The Sabbath

In 1998, Pope John Paul II wrote a letter on, “Keeping the Lord’s Day Holy (Dies Domini). The purpose of his letter was to encourage Catholics to honor their Sunday obligation of Eucharistic celebration in memory of the resurrection of Jesus: “At Sunday Mass, Christians relive with particular intensity the experience of the Apostles on the evening of Easter when the Risen Lord appeared to them as they were gathered together” (#33).

While the Pope encouraged Christians to keep Sunday, he recognizes that Jesus and his disciples kept the Sabbath and that many of his followers observed both the Sabbath and Sunday even unto the 4th century. The Sunday memorial of the Resurrection, which began as “a spontaneous practice later became a juridically sanctioned norm”(#30), and as the “custom” grew more widespread, Sunday slowly replaced the Sabbath as the holy day for Christians.

In time, many Christians forgot that the Sabbath was God’s gift to them as well as to the Jews, a gift given to the whole of the human race in creation. Now, since Vatican II and the publication of the document Nostra Aetate with its emphasis on the need for Christians to pursue Jewish studies as an essential component of Christian self-understanding, a new movement to reclaim the beauty of the Sabbath has taken place. The Pope writes, “In order to grasp fully the meaning of Sunday, therefore, we must re-read the great story of creation and deepen our understanding of the theology of the ‘Sabbath’ (#8). He insists that,

“The Sabbath is rooted in the depths of God’s plan. This is why, unlike many other precepts, it is set not within the context of strictly cultic stipulations but within the Decalogue, the ‘ten words’ which represent the very pillars of the moral life inscribed on the human heart. In setting this commandment within the context of the basic structure of ethics, Israel and then the Church declare that they consider it not just a matter of community religious discipline but a defining and indelible expression of our relationship with God announced and expounded by biblical revelation. This is the perspective within which Christians need to rediscover this precept today (#13).”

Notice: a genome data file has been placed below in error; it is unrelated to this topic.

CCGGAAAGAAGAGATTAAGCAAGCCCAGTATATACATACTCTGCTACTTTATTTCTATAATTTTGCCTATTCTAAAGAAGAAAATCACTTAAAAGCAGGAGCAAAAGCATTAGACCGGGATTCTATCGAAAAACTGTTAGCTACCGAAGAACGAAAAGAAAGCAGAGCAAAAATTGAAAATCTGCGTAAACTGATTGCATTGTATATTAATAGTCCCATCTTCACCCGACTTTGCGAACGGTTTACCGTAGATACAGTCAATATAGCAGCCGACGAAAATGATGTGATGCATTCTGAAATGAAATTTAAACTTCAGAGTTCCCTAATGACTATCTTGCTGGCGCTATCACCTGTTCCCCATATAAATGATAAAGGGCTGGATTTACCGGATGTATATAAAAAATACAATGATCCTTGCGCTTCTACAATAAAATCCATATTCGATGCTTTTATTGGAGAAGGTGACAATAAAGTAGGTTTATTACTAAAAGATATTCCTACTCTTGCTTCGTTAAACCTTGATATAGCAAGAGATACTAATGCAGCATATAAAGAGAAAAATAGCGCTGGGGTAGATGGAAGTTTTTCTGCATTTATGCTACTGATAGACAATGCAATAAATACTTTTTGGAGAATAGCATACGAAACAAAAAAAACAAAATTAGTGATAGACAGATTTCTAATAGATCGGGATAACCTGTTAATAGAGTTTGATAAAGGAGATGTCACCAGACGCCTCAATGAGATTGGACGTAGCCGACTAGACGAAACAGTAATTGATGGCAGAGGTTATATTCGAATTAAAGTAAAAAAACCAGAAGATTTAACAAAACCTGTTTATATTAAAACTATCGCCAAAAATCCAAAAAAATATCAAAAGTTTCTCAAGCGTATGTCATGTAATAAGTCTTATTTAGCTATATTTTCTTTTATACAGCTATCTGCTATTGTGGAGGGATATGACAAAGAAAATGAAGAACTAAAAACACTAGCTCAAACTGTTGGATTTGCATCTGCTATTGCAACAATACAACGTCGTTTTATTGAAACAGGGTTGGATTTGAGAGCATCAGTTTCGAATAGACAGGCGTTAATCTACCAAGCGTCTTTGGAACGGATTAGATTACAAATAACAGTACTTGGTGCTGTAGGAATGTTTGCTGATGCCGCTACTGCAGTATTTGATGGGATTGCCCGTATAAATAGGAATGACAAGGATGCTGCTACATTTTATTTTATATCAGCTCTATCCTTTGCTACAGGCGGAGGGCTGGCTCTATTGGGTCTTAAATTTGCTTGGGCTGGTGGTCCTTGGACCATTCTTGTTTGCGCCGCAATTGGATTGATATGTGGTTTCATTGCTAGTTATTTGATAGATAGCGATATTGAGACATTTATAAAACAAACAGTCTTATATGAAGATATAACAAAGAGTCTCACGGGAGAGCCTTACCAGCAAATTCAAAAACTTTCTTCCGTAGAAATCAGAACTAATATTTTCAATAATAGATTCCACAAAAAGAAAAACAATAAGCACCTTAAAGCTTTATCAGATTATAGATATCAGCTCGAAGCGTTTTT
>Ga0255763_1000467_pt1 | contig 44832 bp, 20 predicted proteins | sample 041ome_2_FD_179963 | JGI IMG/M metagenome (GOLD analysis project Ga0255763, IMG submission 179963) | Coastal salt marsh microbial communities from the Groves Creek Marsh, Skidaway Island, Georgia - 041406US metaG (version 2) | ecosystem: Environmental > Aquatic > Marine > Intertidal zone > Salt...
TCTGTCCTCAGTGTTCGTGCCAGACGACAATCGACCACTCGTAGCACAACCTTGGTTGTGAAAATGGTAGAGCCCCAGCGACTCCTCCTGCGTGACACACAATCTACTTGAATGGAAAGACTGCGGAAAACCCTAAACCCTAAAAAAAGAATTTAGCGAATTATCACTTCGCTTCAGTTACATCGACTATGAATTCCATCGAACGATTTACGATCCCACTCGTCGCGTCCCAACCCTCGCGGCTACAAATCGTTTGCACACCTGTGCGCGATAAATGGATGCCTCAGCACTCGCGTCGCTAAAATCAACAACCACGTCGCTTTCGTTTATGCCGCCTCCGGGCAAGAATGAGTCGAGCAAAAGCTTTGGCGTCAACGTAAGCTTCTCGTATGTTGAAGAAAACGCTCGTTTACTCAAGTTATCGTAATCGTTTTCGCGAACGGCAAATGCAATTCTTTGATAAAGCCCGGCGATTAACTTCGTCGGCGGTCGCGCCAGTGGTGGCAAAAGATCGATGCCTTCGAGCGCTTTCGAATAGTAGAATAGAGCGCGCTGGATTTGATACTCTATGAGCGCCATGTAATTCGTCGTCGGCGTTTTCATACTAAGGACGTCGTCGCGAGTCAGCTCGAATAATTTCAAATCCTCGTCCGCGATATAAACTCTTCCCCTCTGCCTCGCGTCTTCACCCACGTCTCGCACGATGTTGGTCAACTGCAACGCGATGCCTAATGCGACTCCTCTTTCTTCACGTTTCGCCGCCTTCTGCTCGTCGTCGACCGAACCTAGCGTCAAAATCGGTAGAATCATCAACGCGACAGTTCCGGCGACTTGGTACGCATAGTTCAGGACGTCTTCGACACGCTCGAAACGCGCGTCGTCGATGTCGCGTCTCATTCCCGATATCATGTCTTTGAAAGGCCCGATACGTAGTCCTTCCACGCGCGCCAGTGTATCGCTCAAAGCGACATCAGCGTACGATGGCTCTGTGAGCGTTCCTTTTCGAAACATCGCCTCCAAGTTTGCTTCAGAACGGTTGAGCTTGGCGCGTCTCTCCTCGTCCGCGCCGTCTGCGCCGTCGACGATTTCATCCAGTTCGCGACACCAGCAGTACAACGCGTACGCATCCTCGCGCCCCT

Though the Pope does not encourage Christians to keep both the Sabbath and Sunday as two holy days, yet he recognizes that

“there have always been groups within Christianity which observe both the Sabbath and Sunday as ‘two brother days'” (#23).

We, at Bat Kol Institute do that. We celebrate the Sabbath in recognition that God has sanctified the seventh day with a special blessing and made it ‘his day’ par excellence, a day to celebrate God’s covenant with humanity and to reenact the dialogue of the covenant, which is the dialogue of ‘marriage’ (#14). During our study sessions in Jerusalem, we mark the entrance into the Sabbath with a festive meal and a sharing and reflection on the Torah portion of the week. We encourage all our alumnae/alumni and friends to do the same. To help them, we post on our website a two page commentary on the Torah portion of the week.

We also celebrate Sunday, the day on which the faithful are led “to ponder and live the event of Easter” (#19). Since the Eucharistic assembly is the heart of Sunday (Chapter 3), we take advantage of our unique position in Israel to celebrate Sunday liturgies in places made holy by the footsteps of Jesus, such as, the Mount of Olives, the Tomb of the Resurrection, Tabgha, Capernaum, and Nazareth.

Sabbath observance brings religion back into the home and enhances our Sunday worship. The two days illuminate each other.